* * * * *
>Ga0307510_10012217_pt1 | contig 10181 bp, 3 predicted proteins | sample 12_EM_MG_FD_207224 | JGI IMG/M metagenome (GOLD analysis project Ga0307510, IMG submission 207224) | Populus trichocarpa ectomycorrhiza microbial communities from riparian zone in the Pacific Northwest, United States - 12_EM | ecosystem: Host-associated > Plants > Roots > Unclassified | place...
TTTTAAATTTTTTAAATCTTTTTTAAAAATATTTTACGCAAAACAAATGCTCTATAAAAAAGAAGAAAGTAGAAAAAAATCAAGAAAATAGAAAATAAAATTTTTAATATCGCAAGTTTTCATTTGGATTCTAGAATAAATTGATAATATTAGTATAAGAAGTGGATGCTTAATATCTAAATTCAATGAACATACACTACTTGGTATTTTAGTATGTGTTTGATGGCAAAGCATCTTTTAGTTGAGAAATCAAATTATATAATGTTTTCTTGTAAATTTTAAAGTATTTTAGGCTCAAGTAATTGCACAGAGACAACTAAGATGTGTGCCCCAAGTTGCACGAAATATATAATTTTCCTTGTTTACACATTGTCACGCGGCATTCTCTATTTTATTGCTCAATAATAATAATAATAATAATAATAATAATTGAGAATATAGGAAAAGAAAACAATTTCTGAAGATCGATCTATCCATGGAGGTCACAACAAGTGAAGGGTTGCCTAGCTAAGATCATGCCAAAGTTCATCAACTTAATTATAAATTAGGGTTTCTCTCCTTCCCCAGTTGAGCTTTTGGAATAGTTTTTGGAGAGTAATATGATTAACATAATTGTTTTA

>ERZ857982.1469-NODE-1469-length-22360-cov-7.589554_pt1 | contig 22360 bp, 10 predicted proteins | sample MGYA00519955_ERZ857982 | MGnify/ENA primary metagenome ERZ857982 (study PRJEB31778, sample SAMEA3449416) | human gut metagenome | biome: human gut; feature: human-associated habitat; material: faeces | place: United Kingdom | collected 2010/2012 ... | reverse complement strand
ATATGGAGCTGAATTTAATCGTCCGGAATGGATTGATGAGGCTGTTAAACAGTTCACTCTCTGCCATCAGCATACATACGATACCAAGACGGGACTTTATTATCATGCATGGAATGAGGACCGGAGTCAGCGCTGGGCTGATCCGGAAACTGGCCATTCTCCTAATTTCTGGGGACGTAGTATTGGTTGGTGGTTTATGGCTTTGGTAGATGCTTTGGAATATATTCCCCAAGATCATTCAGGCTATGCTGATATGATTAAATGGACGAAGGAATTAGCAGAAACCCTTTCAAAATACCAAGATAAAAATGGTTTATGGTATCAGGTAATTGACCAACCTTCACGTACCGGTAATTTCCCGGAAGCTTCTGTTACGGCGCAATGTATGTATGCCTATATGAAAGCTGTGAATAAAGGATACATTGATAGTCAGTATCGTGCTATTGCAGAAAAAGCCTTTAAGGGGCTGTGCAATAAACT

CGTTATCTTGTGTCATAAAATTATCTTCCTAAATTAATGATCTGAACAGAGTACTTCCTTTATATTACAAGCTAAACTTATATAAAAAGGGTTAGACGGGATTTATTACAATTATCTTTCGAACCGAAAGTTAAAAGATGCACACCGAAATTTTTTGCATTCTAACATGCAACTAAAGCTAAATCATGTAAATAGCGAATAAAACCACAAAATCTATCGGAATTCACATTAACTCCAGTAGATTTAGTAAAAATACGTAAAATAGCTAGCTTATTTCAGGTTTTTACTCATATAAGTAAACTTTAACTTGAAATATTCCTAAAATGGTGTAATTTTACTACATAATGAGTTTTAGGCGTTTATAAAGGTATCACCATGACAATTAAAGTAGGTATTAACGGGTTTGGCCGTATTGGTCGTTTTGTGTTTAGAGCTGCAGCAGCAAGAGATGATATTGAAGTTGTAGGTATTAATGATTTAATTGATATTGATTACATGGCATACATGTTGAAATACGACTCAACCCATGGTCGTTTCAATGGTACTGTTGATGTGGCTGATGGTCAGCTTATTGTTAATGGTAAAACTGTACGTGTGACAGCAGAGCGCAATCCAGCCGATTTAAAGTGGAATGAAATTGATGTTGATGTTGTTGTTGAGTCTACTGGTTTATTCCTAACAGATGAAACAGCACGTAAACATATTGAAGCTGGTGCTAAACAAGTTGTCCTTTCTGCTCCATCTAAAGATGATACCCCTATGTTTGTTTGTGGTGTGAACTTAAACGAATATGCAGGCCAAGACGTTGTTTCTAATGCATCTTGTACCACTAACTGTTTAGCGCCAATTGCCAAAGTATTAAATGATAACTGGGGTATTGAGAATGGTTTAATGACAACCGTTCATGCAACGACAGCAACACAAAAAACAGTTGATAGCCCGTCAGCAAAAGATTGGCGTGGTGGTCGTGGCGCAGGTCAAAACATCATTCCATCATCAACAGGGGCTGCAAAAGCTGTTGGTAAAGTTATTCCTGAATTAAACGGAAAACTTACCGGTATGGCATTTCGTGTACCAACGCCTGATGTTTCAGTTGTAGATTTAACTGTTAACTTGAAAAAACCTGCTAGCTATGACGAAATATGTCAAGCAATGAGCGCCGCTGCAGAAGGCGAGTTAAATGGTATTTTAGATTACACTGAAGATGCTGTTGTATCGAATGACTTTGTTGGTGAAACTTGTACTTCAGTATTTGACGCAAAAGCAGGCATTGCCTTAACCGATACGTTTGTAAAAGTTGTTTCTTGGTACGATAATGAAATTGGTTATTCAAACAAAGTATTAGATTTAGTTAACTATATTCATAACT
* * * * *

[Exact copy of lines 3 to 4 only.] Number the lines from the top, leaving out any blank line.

>ERZ857982.1469-NODE-1469-length-22360-cov-7.589554_pt1 | contig 22360 bp, 10 predicted proteins | sample MGYA00519955_ERZ857982 | MGnify/ENA primary metagenome ERZ857982 (study PRJEB31778, sample SAMEA3449416) | human gut metagenome | biome: human gut; feature: human-associated habitat; material: faeces | place: United Kingdom | collected 2010/2012 ... | reverse complement strand
ATATGGAGCTGAATTTAATCGTCCGGAATGGATTGATGAGGCTGTTAAACAGTTCACTCTCTGCCATCAGCATACATACGATACCAAGACGGGACTTTATTATCATGCATGGAATGAGGACCGGAGTCAGCGCTGGGCTGATCCGGAAACTGGCCATTCTCCTAATTTCTGGGGACGTAGTATTGGTTGGTGGTTTATGGCTTTGGTAGATGCTTTGGAATATATTCCCCAAGATCATTCAGGCTATGCTGATATGATTAAATGGACGAAGGAATTAGCAGAAACCCTTTCAAAATACCAAGATAAAAATGGTTTATGGTATCAGGTAATTGACCAACCTTCACGTACCGGTAATTTCCCGGAAGCTTCTGTTACGGCGCAATGTATGTATGCCTATATGAAAGCTGTGAATAAAGGATACATTGATAGTCAGTATCGTGCTATTGCAGAAAAAGCCTTTAAGGGGCTGTGCAATAAACT